A Few Tips About Choosing, Storing and Preparing Apples
Johnny Appleseed is an American legend, and at least one reason apple (and apple pie) are considered “All American.” Appleseed’s real name was John Chapman, and in the 18th and early 19th century, he longed for a land where apple trees were so plentiful nobody would go hungry. For almost fifty years, Appleseed wandered the United States planting apple trees and creating orchards in the midst of the wilderness.
Today, the U.S. grows 2,500 of the 7,500 varieties of apples available worldwide.
While you can purchase apples in the grocery store all year round, autumn is still considered apple time, and your best bet at purchasing the freshest apples is to shop between September and November.
And shop (and eat) you should. “An apple a day keeps the doctor away,” that famous old saying, appears scientifically correct. Modern studies show apples help prevent asthma, protect against colon and breast cancers, prevent kidney stones, help lower bad cholesterol, and raise good cholesterol.
Apples are only about 81 calories a piece, have around 13% of the recommended daily dose of vitamin C, and about 15% the recommended daily dose of fiber.
Apples are not only excellent snacking, they are ideal for every meal: pancakes with apple topping, sandwiches with apple filling, a myriad of fantastic dinners and desserts. For some creative ways to cook with apples, check out Our Deer’s apple recipes.
Fresh ingredients are the best ingredients, so if you can buy apples locally at a farm or farmer’s market, take advantage of the opportunity. Unlike many grocery store apples, the fruit won’t be picked too early, and should be fresher.
Select firm apples, but as long as there are no brown spots or discoloration (which may indicate the apples are rotting), don’t fuss over imperfections.
There are a huge variety of apples, and while they all may be delicious, some types are more appropriate for certain types of cooking. For salads, Red Delicious and Gala are excellent choices. For applesauce, consider Gravenstein, McIntosh, Pippin, Granny Smith, or Golden Delicious. For pies and tarts, Golden Delicious, Pippin, or Granny Smith are popular choices. For baking whole, try Rome Beauty, Golden Delicious, or Jonagold.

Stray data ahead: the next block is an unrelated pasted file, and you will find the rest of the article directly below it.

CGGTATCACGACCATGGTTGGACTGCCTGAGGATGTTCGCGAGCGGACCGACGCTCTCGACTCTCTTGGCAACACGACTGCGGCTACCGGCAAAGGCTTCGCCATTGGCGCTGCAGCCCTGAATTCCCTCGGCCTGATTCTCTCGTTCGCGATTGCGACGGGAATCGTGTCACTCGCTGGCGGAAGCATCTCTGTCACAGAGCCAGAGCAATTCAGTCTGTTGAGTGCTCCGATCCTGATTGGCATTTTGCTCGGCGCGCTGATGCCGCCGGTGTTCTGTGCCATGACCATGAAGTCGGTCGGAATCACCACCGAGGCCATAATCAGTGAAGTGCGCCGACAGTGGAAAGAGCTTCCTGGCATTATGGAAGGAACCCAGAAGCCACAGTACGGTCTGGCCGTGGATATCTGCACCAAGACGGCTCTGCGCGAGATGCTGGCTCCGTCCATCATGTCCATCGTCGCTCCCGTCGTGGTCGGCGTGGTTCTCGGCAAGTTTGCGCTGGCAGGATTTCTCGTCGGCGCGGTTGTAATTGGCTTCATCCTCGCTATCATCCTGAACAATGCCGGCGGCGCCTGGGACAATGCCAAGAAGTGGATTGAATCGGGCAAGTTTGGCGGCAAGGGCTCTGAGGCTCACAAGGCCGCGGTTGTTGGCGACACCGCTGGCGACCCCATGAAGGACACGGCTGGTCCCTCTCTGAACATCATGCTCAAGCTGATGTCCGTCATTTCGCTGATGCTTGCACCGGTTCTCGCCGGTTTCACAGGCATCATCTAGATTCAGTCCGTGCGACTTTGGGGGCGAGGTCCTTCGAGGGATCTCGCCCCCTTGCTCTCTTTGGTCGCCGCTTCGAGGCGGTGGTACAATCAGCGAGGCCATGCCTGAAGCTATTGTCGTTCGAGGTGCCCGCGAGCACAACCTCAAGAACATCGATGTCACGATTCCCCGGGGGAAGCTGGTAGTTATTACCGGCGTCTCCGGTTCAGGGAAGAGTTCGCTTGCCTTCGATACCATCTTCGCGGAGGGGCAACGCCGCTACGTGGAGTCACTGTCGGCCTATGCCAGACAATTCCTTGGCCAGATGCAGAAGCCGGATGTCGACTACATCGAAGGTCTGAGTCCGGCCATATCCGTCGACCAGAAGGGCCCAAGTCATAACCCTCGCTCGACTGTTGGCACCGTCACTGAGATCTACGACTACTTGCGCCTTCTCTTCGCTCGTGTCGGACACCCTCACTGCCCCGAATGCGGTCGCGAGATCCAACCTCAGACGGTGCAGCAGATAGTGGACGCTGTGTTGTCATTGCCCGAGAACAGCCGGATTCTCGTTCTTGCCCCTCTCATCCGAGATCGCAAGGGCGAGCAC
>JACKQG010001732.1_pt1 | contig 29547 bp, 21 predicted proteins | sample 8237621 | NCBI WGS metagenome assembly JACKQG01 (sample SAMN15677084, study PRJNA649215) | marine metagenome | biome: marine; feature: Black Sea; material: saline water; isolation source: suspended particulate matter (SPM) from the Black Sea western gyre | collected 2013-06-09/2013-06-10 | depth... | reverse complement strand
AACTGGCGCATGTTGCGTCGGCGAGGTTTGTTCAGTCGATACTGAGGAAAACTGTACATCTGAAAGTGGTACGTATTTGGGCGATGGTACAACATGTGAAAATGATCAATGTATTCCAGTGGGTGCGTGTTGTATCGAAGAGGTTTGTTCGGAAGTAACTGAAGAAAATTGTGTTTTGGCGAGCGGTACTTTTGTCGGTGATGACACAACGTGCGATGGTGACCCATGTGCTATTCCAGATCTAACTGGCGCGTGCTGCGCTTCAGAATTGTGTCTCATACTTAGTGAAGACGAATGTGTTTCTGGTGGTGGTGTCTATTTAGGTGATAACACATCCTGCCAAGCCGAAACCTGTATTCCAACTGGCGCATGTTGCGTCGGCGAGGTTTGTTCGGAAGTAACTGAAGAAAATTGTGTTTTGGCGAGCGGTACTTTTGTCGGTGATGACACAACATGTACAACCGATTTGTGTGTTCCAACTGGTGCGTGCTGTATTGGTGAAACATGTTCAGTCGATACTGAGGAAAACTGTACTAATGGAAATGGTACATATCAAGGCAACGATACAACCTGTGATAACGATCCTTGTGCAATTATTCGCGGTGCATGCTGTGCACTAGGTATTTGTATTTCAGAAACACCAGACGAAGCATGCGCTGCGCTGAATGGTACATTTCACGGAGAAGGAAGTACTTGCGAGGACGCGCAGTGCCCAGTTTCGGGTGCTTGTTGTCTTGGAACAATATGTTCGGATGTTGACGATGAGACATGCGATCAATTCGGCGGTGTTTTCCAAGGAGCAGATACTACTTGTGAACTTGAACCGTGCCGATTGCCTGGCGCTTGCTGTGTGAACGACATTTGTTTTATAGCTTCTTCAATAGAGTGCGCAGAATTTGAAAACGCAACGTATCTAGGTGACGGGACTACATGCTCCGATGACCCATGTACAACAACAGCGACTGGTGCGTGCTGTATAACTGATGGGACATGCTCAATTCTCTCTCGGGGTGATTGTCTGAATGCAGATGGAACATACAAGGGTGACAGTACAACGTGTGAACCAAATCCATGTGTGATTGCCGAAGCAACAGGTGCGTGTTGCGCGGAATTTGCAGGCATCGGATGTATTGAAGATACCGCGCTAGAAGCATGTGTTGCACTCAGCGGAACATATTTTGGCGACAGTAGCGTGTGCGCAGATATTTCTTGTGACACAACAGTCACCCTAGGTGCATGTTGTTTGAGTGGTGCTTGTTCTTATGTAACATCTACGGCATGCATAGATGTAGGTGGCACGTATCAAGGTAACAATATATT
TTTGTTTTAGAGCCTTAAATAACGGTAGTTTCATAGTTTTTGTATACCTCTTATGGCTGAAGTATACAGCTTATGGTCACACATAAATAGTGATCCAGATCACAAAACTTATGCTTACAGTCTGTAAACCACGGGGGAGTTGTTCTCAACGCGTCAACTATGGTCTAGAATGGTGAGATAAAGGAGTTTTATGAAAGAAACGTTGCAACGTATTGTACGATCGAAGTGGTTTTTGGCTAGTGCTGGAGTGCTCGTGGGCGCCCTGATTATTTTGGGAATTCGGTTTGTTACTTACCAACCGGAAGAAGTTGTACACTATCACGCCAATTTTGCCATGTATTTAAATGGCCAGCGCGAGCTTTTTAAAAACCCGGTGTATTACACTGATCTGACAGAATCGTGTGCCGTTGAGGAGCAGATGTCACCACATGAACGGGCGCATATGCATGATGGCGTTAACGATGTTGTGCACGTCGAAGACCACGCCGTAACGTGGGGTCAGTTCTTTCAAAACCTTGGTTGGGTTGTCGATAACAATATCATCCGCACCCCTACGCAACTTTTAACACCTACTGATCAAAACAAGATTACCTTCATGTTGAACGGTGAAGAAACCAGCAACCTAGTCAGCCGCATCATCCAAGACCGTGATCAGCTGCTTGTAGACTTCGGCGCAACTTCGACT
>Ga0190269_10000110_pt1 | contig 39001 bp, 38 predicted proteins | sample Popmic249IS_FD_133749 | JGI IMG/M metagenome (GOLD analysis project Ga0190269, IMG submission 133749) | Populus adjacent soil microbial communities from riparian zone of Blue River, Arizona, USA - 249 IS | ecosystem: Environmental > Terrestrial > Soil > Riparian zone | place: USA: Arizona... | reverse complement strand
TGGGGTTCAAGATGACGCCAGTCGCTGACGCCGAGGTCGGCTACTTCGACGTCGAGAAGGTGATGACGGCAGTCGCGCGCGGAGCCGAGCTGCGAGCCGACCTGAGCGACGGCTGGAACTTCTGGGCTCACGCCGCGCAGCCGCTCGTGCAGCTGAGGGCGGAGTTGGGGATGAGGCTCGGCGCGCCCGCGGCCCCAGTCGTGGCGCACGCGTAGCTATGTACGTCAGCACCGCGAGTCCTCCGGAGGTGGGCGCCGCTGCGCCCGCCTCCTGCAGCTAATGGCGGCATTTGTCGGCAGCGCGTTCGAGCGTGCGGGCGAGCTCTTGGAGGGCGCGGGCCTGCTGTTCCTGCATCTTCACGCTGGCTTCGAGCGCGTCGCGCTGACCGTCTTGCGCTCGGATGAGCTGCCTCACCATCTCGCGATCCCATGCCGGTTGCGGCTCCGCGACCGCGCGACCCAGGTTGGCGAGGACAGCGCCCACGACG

If you desire sweet apples, consider Red Delicious, Golden Delicious, Gala, or Jonagold. For tart apples, select Granny Smith, McIntosh, or Jonathan. And for apples somewhere in between tart and sweet, try varieties like Rome Beauty, Winesap, Gravenstein, or Jonagold.
Apples last longer if they are kept cool, so store then in the refrigerator in the crisper or a basement or cellar. Bear in mind that apples eventually absorb the odors around them.
Apples also release ethylene gas, which speeds the ripening of other fruits, so don’t store them near produce that ripens quickly, like pears, peaches, or kiwi.
Before consuming or cooking with apples, wash them in warm water and soap. This will eliminate most chemicals and reduce the risk of food poisoning due to E. Coli.
If you want to ensure apples don’t turn brown as you work with them, dip or spray them in a little lemon juice.
If you’ll be peeling or coring apples in any number, an old fashioned, hand cranked apple peeler/corer is a must. Otherwise, use a paring knife to remove the apple skin, and a hand held apple corer.
To use a corer, simply line up the tool with the center of the core, where the stem is, then press down. Always peel before you core, since cored apples break apart more easily when handled.
Check out the video version of this article on YouTube : Choosing, Storing And Preparing Apples
Choosing, Storing And Preparing Apples